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About alxzinbox

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  • Birthday January 14

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  1. That's a brilliant idea for checkered canopies! Glad I stumbled upon this build. Top notch stuff all around!
  2. Very nice The camo pattern and weathering are perfect. The fuel leakage on the center tank is lovely! Great photography too!
  3. That's some incredible detailing! Looking forward to the rest of the build! Cheers, Alex.
  4. Hey all, A quick post of these two lovely little models I had a lot of fun building Trumpeter's 1/144th F-14D and Revell's 1/144th F-18D. Trumpeter's 1/144th kits are an absolute blast to build- low part count, perfect fit, excellent level of detail for the scale, and stress free. The perfect antidote for taking a refreshing break from your other high maintanence builds. I used the lo-vis Tomcatters scheme from the F-14D kit on the F-18D, despite the VF-31 not having the Hornet (they currently have the F/A-18E). Also for the eagle-eyes, the wing-tip rails are not accurate on the F-18 as I broke the original off. Painted using Vallejo Model Air, and weathered with oils.
  5. So good. Nice work. You get the weathering just right.
  6. Hey All, I'd like to present the 1/72nd Academy F-16C/J draped in the splinter camo of the 64th Squadron. The decals were from the Hobby-Boss boxing. I took some creative liberties in choosing the Arctic Splinter camo as opposed to the reference in the box as it looked cooler (no pun intended?) I left the aircraft unweathered (it being Airforce and all) but went to town on the fuel tanks which wouldn't receive as much love as the aircraft itself. Thanks for watching! Cheers, Alex.
  7. Hey All, This build was a spiritual successor to my Hobby-Boss F-14D which I also hugely enjoyed building. Both builds are on different continents now. The build was mostly OOB with the exception of basic riveting (to justify the weathering) and rotating of the Nose Landing Gear (probably not technically accurate for a parked aircraft but adds a dash of dynamism). The HARM missile was borrowed from the Academy F-16CJ kit, and the pilot from the Hasegawa F-18D kit. Missiles all carry the blue ribbon of non-lethality Painted using Vallejo Model Air and Alclad II. Weathered with oil paints and a hog brush. The base was made from styrene sheet, acrylics paints and salt weathering. The aircraft was supposed to represent the more grittier F-18F seen aboard the Carl Vinson, but I destroyed the decal along with a "NAVY" decal on the starboard side, so went with the Abraham Lincon. The Pilot figure was from the Hasegawa F-18D kit. Anti corrosion paint touch-ups on the tails Some forced perspective with the excellent Trumpeter 1/144 F-14D kit. Thanks for watching and happy modeling! Cheers, Alex.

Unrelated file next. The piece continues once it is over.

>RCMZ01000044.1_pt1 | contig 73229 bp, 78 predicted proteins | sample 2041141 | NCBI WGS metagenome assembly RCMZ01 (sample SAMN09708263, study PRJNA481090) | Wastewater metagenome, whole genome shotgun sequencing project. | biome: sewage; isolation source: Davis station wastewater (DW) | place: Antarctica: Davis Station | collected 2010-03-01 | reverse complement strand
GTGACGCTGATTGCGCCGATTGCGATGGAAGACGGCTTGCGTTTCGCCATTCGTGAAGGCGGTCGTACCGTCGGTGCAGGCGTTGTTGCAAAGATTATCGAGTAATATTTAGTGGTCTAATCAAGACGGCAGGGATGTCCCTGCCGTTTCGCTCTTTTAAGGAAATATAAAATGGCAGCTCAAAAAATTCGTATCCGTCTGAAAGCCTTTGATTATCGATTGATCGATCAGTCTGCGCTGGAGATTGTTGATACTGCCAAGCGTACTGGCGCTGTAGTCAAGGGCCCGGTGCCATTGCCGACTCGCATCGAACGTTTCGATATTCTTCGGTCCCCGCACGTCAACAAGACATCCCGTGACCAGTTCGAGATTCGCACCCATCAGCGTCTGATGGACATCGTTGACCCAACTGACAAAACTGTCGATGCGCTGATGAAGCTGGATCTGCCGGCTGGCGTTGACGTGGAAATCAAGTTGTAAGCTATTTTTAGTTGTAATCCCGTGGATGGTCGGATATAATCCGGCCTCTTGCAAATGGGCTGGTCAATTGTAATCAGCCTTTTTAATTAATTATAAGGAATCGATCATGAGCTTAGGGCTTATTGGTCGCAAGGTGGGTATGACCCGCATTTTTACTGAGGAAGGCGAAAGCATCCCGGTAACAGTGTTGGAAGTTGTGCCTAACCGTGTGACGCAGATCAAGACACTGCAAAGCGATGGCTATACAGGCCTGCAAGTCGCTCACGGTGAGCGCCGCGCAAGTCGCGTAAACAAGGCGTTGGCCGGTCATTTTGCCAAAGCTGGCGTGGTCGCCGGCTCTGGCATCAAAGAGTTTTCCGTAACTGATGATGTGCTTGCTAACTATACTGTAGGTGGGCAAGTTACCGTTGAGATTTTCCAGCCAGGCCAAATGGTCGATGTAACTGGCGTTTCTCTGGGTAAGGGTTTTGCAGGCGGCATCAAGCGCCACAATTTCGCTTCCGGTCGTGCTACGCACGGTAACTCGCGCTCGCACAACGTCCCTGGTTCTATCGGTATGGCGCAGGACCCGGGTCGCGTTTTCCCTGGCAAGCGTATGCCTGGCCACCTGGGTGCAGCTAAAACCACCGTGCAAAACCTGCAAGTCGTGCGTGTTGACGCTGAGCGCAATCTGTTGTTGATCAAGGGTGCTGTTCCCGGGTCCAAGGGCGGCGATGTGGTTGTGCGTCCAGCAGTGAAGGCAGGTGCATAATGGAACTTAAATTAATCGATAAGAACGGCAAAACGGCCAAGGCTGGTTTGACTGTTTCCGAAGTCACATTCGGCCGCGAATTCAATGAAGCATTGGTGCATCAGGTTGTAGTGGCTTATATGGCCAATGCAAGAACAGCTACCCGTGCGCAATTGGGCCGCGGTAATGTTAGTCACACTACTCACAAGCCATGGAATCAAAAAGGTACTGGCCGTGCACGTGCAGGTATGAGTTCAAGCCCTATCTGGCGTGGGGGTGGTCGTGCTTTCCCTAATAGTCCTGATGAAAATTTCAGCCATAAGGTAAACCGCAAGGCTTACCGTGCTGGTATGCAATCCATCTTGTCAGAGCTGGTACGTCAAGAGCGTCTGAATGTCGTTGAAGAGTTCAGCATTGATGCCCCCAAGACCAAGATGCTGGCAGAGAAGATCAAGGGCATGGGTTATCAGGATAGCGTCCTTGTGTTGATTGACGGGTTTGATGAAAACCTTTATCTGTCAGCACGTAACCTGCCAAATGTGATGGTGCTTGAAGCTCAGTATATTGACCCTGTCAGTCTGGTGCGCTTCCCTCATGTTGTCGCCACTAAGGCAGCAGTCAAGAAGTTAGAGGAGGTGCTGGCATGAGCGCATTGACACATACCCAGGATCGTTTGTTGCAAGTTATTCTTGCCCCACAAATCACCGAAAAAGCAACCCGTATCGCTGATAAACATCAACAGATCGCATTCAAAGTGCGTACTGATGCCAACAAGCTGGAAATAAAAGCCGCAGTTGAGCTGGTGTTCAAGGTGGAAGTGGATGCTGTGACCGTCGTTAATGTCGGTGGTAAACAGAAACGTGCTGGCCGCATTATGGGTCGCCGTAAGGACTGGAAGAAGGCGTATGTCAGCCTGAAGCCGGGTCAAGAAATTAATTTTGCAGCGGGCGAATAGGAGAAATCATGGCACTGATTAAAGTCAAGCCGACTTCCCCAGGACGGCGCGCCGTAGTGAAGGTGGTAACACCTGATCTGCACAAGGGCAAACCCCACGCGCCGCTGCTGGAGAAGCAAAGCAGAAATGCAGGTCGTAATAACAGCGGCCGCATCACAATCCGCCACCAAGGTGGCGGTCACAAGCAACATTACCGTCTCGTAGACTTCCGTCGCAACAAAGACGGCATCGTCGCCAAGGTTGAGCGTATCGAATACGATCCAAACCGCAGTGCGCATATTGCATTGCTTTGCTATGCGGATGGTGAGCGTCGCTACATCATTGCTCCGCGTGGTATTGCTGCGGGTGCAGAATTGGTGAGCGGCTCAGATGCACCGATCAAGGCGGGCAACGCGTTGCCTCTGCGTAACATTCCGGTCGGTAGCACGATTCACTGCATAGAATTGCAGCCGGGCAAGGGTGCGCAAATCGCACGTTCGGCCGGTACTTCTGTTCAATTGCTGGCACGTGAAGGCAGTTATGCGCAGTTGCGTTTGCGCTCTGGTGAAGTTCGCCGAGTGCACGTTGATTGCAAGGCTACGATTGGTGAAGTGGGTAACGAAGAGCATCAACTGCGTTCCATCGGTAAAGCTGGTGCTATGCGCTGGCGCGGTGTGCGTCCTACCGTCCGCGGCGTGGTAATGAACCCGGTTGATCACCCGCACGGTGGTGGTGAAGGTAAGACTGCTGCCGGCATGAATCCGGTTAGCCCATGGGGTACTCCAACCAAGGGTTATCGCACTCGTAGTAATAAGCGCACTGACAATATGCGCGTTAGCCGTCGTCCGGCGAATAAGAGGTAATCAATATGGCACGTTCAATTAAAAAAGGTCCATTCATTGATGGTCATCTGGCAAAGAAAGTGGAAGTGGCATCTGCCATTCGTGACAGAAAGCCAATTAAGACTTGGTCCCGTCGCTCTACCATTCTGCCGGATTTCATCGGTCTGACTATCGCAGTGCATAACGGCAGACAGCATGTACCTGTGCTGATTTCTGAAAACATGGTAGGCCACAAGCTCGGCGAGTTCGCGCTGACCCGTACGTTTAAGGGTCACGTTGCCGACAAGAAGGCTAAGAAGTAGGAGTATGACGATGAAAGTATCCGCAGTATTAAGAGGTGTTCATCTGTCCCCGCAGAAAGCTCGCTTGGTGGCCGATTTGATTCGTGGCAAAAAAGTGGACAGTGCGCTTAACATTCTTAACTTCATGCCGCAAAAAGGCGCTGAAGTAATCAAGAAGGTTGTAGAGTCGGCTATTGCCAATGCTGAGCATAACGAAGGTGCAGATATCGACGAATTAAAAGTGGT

8. Hi Roger! Nice build there! I've tweaked the color balance of your photos along with a few crops. Feel free to use them, or if you're not comfortable, let me know and I'll delete the photos. I've uploaded the edits here- https://imgur.com/a/UGJ533N
  9. Hi Markus! Thank you Sir I weathered using oil paints. The model was sealed with clear acrylic after decals. First pass was the region staining'' with lighter colors like Yellow Ochre and Burnt Sienna. Noteable areas include joints like the elevator and tail roots (where they join the fuselage) Then I worked the panel lines by brushing in a mix of burnt sienna + black and blending it out smoothly across the panel and rivet lines with a soft dry brush. I then used odorless turpentine (with a fine edge brush) to clean up edges (like around the airbrake or individual access plates) for a sharp line which helps accentuate the panels further. I further accent the joints with the same color (with much less spread than the previous color) as before. Then I mottled on and blended in some black around edges that would get a lot of hand rubs during aircraft pre-flight checks or ground maintenance (like the fins below the elevators and elevator edges). Next I mottled on some white/ off white in the larger surface areas exposed to the sun using a hog bristle brush. I should add that a little oil paint goes a long way. And by little, I mean pin-head little at a time A Matte coat seals everything up (ofcourse you mask the metallics) You can now do oil streaks using the same mix of black + burnt sienna, using the odorless turpentine to wipe off the excess from the otherside of the panel line you're working on for a sharp edge at the beginning of the streak The engine cans were also stained with the more transparent oil paints like Royal blue, purple, red, green, cyan burnt sienna and black. Again, you need to use the tiniest amount of paint to stain the metal without diminishing the metallic lustre. Hope that all makes sense Cheers and happy modeling! Alex.
  10. Finally completed the flapship flighter of the Indian Air Force after years of it being on the wishlist. Built mostly OOB with some custom riveting, and IAF decals from spares. A big deviation from the norm is building it wheels up- So much fun flying it around the house with my son while making jet sounds and my wife rolling her eyes in the background :D Waited for a perfect spring evening to finally click photos in the golden sunshine at the park. Natural light makes for perfect photos! Thanks for watching! :) Cheers, Alex.
  11. Amazing idea and execution. The debris scatter looks very interesting.
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